It may be the Defense authorization bill, but veterans watch it closely

Veterans groups keep a close eye on authorization and appropriations for the military. They’re pleased with increases in housing allowances for troops planned for 2023. To discuss this and more, Federal Drive with Tom Temin spoke with the director of the national security division of the American Legion, Mario Marquez.

Interview transcript:

Mario Marquez
We’re satisfied for the current increases, over 500 million of additional housing and allowances have been allocated to counteract specifically inflation...

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Veterans groups keep a close eye on authorization and appropriations for the military. They’re pleased with increases in housing allowances for troops planned for 2023. To discuss this and more, Federal Drive with Tom Temin spoke with the director of the national security division of the American Legion, Mario Marquez.

Interview transcript:

Mario Marquez
We’re satisfied for the current increases, over 500 million of additional housing and allowances have been allocated to counteract specifically inflation and the skyrocketing cost of rent. I can remember thinking back to the mid 90s, where our pay was much lower than it is today, and having to collect cans just to have enough money for gas. And I tell you, we’ve come a long way over the years over the decades to the point where I retired where you didn’t hear much about any military family. However, with the impact of inflation, some of the impacts of the war in Ukraine coming out of the pandemic, I think a lot of our military families have been subjected to some of those conditions that I went through as a young married Marine that was trying to struggle payday to payday. And so a lot of these allowances while they are good, they’re potentially temporary. And we the American Legion would like to see some long-term more permanent fixes come into play, specifically in Basic Allowance for Housing and housing areas.

Tom Temin
Yeah, that seems to be a sore point throughout a military career is housing. And we’ve seen a lot of instances of substandard housing and housing in poor condition. And the military’s worked hard, but it’s a long road they’ve been on to get housing up to snuff, just from a physical standpoint.

Mario Marquez
Sure. And I’m glad you bring that up. So currently in American Legion is standing up a Military Quality of Life Program, where we will travel to installations globally. And we hope to engage and partner with Department of Defense to make assessments of quality of life. Specifically, we’re going to focus on, matters of privatized housing, accountability, the lack of maintenance, upkeep and providing an inventory by these housing companies. And we can’t afford to treat the military that is supposed to be the lead example for the world of what right looks like. We can no longer afford to not invest in their housing and living conditions, or their infrastructure are many of our buildings across our installations are over 50 years old, average. And we have to do better. And so that’s one of the things that the American Legion is going to be fighting for over the next several years is significant increase in quality of life. Both through military construction, privatized housing, and benefits and additional things that we can do for them so that we can keep them and we can recruit them.

Tom Temin
Right. And there is a pay increase for military members 4.6% coming next year. And that’s I guess, for also civilian employees, too, because of the way the President’s pay agent operates. It’s a strange process. But there was specific mention in recent legislation for the military of that 4.6% raise. And that’s going to devolve to also greater pension benefits, just because the base will be higher.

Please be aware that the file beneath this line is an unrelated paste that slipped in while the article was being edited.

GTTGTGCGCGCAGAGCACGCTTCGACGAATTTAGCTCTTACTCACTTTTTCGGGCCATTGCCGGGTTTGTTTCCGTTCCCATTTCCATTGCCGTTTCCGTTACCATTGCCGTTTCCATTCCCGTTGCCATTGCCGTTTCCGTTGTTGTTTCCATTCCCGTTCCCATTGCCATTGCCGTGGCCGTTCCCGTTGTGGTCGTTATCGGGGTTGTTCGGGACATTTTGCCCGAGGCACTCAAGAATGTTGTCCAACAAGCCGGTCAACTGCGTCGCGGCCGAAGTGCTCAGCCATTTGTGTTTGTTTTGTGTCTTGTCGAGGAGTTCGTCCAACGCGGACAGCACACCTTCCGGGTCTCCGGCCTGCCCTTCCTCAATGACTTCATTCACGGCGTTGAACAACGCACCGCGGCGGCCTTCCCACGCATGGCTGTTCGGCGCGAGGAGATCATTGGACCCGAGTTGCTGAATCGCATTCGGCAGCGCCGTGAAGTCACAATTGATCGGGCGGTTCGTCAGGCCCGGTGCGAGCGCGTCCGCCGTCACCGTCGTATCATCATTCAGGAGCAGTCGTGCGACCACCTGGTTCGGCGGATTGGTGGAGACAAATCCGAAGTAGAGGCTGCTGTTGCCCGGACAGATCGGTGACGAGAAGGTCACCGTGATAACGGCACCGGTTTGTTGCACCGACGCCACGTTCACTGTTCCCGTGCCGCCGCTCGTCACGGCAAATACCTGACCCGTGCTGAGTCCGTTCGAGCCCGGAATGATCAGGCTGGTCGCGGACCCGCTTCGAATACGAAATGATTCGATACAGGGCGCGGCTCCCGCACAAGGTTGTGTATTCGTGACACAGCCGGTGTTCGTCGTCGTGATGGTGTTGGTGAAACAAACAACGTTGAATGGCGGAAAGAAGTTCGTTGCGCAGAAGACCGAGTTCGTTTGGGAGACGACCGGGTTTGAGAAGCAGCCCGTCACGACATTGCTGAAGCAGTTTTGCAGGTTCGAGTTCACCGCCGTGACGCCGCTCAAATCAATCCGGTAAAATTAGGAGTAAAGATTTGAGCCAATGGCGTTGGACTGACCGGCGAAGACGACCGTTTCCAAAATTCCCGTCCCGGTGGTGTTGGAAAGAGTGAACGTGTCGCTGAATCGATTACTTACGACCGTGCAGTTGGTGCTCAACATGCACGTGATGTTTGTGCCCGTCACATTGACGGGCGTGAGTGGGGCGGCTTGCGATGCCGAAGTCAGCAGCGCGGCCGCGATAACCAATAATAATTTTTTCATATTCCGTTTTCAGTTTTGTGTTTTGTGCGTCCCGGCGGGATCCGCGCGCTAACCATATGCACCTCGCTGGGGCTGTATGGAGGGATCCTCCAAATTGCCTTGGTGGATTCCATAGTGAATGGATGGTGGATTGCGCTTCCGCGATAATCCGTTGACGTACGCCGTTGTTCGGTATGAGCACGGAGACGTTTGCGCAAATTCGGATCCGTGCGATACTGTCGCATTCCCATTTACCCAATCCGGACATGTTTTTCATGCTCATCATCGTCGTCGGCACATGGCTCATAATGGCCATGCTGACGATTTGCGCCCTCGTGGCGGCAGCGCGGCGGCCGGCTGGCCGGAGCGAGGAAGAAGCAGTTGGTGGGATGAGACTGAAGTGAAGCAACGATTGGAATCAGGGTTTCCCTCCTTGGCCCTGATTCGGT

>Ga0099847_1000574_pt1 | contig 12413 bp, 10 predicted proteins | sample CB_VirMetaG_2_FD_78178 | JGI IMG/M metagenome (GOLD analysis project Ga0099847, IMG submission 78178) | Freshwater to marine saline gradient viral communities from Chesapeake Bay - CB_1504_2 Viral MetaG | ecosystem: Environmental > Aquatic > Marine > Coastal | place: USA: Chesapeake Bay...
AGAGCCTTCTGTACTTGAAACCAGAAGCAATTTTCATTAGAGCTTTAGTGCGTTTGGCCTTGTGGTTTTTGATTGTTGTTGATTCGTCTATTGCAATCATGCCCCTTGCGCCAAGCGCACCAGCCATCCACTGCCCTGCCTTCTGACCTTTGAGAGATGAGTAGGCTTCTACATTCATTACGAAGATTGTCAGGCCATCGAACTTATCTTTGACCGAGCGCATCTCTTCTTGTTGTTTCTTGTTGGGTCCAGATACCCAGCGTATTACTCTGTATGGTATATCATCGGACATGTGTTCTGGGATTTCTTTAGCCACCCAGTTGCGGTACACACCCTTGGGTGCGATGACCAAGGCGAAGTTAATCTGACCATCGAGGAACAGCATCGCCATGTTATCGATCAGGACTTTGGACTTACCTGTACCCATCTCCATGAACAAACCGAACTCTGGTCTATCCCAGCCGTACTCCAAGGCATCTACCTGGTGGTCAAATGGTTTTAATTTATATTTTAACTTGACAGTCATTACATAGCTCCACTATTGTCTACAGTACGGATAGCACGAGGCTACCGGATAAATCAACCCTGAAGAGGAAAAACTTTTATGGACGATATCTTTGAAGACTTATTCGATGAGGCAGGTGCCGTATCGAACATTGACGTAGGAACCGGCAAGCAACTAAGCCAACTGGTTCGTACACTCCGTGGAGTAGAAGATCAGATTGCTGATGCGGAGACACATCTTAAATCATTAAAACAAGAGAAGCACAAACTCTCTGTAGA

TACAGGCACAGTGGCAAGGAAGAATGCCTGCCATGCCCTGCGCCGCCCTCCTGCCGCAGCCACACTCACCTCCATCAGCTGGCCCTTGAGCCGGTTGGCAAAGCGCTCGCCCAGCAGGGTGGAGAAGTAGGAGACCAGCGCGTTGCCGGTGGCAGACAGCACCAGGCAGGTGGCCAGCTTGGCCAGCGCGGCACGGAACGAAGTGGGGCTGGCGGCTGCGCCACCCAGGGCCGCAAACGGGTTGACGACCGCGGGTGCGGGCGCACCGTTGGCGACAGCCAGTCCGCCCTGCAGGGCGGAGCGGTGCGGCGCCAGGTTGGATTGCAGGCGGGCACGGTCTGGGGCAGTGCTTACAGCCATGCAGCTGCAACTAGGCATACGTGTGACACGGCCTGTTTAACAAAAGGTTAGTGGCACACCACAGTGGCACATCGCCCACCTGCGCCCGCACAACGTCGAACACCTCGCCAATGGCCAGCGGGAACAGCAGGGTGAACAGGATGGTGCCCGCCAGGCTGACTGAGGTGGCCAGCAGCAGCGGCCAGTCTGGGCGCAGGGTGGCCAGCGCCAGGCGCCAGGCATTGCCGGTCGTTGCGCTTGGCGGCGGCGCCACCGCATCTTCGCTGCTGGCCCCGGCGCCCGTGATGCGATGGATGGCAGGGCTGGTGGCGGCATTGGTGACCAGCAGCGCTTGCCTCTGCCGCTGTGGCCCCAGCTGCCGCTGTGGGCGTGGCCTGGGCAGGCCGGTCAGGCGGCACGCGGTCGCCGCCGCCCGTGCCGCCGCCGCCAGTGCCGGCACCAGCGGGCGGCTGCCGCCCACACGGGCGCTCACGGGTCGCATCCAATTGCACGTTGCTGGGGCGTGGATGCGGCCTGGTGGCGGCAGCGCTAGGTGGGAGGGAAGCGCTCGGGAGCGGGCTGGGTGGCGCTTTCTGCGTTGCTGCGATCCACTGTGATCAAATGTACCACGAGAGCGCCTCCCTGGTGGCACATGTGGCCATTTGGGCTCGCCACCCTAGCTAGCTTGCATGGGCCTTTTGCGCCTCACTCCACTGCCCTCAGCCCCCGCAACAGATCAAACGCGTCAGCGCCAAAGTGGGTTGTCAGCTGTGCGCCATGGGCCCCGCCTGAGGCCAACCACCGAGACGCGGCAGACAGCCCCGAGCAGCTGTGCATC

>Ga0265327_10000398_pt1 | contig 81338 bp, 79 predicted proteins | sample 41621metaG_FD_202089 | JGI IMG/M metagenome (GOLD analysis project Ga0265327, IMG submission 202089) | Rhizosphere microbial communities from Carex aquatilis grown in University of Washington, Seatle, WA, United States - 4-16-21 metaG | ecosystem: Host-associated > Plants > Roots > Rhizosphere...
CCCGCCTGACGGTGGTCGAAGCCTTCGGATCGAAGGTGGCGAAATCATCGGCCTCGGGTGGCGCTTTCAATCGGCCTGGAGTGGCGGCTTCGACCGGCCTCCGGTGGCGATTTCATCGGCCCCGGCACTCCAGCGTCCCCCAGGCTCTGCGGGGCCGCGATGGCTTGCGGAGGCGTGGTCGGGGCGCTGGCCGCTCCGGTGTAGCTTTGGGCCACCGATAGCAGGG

Mario Marquez
That’s correct. And any pay raise is always wonderful. 4.6 is highest raise, I believe, in 20 years. I just retired two years ago, but I don’t remember anything over 3% in recent memory. So that does help, it does not match inflation. And when you add the measures that were added, such as the housing increases, the basic needs allowance, which unfortunately, we do have families living in poverty. Too many families. I think is just the beginning of where we need to go. And so if you want to have a quality military, you have to match the civilian sector when it comes to talent management, to just making people feel like they want to be in stay in the military, and it’s worth the risk of putting their lives on the line.

Tom Temin
We’re speaking with Mario Marquez, he’s director of the National Security Division of the American Legion. And looking at the National Defense Authorization Act for 2023. And also other parts of the appropriations bills which finally made it through. However, sausage like that process was, what do you like in what’s ahead outside of the areas we just discussed? And what do you think is missing? Let’s talk about what’s good in the NDAA so far.

Mario Marquez
Something that has not received a lot of publicity, at least I don’t think it’s received enough is that the NDAA launches a comprehensive study on personnel compensation, with the intent of improving pay competitiveness and enhancing retention. It’s an all volunteer force. There’s already been discussion of going back to the draft. We don’t ever want to go back to that. That’s an extreme case scenario situation. And so I believe this will help all entities involved both in the military, outside, academia, veterans service organizations to really analyze and assess just how much the value of serving your nation should be. And I’m really happy and the American Legion is going to be ecstatic, we’re going to be engaged, we’re going to involve ourselves in this. And we’re going to make sure that the Congress and others involved truly conduct a professional, comprehensive study that can give us some actionable intelligence as I would say, so that we can act on it and push for further legislation, probably in the form of pay increases is in additional benefits.

Additional benefits could take what form do you feel?

More access to childcare. So there are some provisions in this bill that provide discounts at military installation child development centers, a discount is great, but it’s still very expensive for a young E3 and E4, with two or three children. 50% of their paycheck can go just to childcare, and that’s just not good enough. We need to be able to provide our families with a lot more reduction in cost, and services like that, because that is a major issue that I hear all the time as I travel across different military installations. Childcare is a major, major cost. While that’s a win in this NDAA, I’d like to see a little more coverage of the childcare costs, because that’s extensive.